Paul writes that the first Test in the Ashes series with Australia 1934, both Gaumont British and Movietone had the shooting rights.  Paramount were the pirates in the form of Henry Hawkins.

The following is a contemporary report: The film rights had been sold to Gaumont British News for £250 and the photographic rights to Central Press. Spectators were searched for cameras which were locked away until play ended.  British Movietone News also had the rights.

Paramount built a great scaffold on the corner of Bridgford Road and Musters Road with cameraman Henry Hawkins perched on the top. Gaumont British erected screens on top of the boundary wall to block his view, then, as the scaffold rose higher, balloons were flown above the screens. Paramount  hired a car which drove close to the Bridgford Road boundary. A man clambered on top of the car and cut the guy ropes, releasing the balloons which were then seen floating off towards Market Square.

Paul Wyand’s story continues: “Henry Hawkins of Paramount paid a fee to a neighbouring householder for permission to build a steel tower in his garden.  From the top of the tower, thirty feet up, Hawkins could see into Trent Bridge and was thus able to film the match”.

He was spotted by Castleton Knight, the general manager of Gaumont British. (One might ask what he was doing there, I never knew of a general manager attending an event)

He, Castleton Knight, thought that a balloon would prevent the pirate from working.  He sent for a balloon.

(Hold on, ‘arf a mo’, where would you send an assistant to buy a balloon in Nottingham?)

Even Paul Wyand asks “Heaven alone knows where they obtained the latter (The Balloon) from”

Not only did they obtain a balloon, they also bought a winch and cable.

Paul Wyand goes on “We placed the winch into position, attached the balloon to the cable, and ran it up to the required thirty feet ”Hawkins was snookered – but not for long.  He soon has a gang of workmen adding more scaffolding to his platform and continued photographing the match from over the top of our balloon.  We adjusted the height, but this time Hawkins lowered his tower to its original thirty feet and shot from underneath the balloon.  The duel went on all day, and at one time Hawkin’s tower reached a height of 120 feet”.

So, who was shooting the Test Match for Gaumont and Movietone while all this was going on ?


Trent Bridge 1934, England v Australia test match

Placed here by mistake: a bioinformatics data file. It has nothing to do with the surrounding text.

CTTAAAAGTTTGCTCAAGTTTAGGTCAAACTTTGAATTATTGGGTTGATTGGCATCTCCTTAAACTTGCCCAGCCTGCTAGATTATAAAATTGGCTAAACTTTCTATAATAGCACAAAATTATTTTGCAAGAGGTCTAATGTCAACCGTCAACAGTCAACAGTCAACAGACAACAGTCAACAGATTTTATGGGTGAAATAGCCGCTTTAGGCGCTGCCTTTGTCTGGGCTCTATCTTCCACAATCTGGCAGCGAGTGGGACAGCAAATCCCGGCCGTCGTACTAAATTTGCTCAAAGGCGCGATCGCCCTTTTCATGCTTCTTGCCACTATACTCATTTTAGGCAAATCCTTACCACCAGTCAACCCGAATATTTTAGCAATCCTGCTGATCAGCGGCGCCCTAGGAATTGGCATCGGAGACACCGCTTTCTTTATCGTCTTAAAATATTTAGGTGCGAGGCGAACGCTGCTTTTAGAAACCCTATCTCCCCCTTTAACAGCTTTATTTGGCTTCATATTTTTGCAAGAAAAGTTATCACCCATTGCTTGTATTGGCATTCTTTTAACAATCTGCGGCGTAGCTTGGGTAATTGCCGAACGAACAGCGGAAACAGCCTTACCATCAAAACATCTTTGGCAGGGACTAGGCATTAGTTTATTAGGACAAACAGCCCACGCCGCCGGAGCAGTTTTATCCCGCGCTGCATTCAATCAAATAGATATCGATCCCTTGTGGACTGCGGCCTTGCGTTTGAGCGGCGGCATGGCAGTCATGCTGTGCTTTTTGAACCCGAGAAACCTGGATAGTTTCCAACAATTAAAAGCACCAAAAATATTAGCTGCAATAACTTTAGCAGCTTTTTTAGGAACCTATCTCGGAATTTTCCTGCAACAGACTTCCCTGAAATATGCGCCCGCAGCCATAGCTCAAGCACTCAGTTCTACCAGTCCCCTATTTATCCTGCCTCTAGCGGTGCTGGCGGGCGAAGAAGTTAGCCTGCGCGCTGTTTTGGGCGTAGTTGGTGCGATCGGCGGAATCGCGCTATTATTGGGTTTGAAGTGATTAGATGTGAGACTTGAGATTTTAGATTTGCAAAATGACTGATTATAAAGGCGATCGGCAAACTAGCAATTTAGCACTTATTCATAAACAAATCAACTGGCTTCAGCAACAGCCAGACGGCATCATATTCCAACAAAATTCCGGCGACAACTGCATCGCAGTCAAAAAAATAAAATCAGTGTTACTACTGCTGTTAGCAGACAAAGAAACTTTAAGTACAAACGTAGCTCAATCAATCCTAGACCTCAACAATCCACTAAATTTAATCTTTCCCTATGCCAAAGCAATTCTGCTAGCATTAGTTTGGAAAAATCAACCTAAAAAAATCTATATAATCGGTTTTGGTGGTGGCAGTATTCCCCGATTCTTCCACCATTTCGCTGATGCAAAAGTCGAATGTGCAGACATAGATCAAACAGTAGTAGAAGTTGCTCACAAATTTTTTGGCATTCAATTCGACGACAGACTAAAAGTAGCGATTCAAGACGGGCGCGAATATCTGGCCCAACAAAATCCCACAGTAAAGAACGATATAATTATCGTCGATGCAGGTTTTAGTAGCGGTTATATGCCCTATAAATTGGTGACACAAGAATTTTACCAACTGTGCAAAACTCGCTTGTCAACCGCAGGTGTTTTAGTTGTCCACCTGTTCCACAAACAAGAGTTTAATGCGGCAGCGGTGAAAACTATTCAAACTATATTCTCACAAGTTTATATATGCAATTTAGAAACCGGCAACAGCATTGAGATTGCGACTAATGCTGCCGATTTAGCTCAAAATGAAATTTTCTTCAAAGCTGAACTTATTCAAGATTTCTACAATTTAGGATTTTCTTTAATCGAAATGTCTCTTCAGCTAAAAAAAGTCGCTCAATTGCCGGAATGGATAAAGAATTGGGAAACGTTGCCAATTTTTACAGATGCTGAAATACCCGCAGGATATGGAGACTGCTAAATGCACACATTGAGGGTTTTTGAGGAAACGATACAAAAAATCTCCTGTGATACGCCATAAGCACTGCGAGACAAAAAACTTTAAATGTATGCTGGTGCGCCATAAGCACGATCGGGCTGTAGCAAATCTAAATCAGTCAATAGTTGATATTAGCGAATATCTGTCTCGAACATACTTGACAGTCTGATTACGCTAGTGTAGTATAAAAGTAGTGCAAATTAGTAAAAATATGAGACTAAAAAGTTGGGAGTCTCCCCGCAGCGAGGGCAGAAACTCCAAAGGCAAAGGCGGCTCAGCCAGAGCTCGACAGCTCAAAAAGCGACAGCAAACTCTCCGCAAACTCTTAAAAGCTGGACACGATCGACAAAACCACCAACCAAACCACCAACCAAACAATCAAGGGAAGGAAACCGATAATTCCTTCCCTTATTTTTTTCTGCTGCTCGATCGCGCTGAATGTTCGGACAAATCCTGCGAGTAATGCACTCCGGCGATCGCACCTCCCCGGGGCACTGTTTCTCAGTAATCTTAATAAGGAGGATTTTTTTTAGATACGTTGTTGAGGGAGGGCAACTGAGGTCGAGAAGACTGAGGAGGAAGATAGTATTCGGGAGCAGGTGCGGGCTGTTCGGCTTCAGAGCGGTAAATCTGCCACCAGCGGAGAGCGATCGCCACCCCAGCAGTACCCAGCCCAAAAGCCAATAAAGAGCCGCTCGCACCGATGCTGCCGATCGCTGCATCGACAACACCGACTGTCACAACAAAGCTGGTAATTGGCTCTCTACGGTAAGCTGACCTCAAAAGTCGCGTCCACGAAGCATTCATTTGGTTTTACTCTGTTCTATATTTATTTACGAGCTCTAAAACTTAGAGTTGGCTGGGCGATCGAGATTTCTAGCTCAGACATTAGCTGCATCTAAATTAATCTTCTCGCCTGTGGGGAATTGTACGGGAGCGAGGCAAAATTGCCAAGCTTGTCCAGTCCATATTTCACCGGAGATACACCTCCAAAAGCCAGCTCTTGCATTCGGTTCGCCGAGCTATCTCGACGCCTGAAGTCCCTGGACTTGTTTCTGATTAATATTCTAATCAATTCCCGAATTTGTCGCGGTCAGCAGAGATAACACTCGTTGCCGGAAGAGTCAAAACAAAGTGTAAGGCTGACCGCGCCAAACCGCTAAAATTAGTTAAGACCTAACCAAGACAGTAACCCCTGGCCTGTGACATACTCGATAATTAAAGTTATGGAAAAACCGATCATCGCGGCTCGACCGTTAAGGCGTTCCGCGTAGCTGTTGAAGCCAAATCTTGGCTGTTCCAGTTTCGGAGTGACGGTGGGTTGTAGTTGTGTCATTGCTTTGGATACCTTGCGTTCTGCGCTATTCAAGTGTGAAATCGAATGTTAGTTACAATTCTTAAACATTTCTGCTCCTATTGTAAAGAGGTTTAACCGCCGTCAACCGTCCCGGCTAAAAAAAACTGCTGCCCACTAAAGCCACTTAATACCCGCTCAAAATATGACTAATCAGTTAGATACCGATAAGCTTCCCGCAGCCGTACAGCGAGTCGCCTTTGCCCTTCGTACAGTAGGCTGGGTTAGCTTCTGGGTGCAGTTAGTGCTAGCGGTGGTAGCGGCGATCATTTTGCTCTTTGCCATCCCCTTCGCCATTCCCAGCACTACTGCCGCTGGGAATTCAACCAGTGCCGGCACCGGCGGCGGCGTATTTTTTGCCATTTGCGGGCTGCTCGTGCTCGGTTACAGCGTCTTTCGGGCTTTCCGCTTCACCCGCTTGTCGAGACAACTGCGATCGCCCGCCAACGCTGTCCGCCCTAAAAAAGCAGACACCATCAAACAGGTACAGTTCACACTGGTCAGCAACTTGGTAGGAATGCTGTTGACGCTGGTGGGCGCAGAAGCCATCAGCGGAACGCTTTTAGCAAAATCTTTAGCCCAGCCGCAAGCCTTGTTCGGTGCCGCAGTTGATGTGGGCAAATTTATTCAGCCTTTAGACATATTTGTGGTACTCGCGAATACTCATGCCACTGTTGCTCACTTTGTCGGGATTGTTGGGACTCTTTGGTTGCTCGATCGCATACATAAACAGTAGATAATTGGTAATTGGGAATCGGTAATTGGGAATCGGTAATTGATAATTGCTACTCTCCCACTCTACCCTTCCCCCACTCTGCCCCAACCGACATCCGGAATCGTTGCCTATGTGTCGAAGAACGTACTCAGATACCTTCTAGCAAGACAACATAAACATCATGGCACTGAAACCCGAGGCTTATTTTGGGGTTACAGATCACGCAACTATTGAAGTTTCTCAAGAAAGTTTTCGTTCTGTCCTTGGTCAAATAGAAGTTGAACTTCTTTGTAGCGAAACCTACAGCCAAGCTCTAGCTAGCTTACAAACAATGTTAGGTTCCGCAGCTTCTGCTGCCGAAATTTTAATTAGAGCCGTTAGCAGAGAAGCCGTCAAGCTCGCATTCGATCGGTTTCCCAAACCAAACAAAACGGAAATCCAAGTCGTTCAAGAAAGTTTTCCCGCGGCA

Paul continues:  “The next day the performance was repeated, until two Paramount men, Ben Hart and Jack Rogerson, entered the ground through the turnstiles.  While Jack engaged our winch operator in conversation Ben produced a pair of wire-cutters and severed the cable holding the balloon.  The freed balloon soared upward and brought a great roar from both players and crowd, who watched its progress with no little interest as it floated across the ground, burst and landed in the river Trent”.

I worked with Paul Wyand for many years.  He was a thoroughly honest man, but there are still questions that he might have found difficult to answer.

As soon as the balloon appeared it would have been perfectly obvious to Hawkins that whatever height he built his tower the balloon could be raised or lowered to block his view.

The balloon is said to have been twelve feet long and I very much doubt that it could have been transported already inflated, so the question is: How long did it take to inflate a 12-foot balloon ?  What sort of pump did they use to blow it up ?

Paul Wyand’s story goes on to say that, on the third day, they bought another balloon.

Was Nottingham known for its collection of balloons ?

Paramount were not to be outdone.  They sent for a shotgun.  Where would you go for a shotgun ?  What about the shells ? What about firing a shotgun in the close proximity of a crowd ?

Paul: “A marksman took aim, and when a loud enough round of applause came from the crowd he pulled the trigger and the deflated balloon sank to the ground”.

This farcical event was not yet over.  Army field kitchens were being used to cook items of food for the spectators.  Castleton-Knight told an assistant (poor assistant) to fetch one. (One wonder what the caterers had to say about that). He then ordered bunches of straw to be burnt on them to produce a smoke screen.  (Where did they get the straw ?)

Paul Wyand’s account continues :“The result was superb – until the wind changed and smoke stopped play.  The Nottinghamshire Secretary came over … and warned us to behave. Short of blowing up the tower, we could devise no other method of confounding Hawkins, so the first Test was won by Australia on the field and Paramount on the tower”.

They could devise no other method of confounding Hawkins ?… lack of imagination I’d say.  They could have borrowed the shotgun, or got another from the same place that Paramount had done, and then blow Hawkins head off.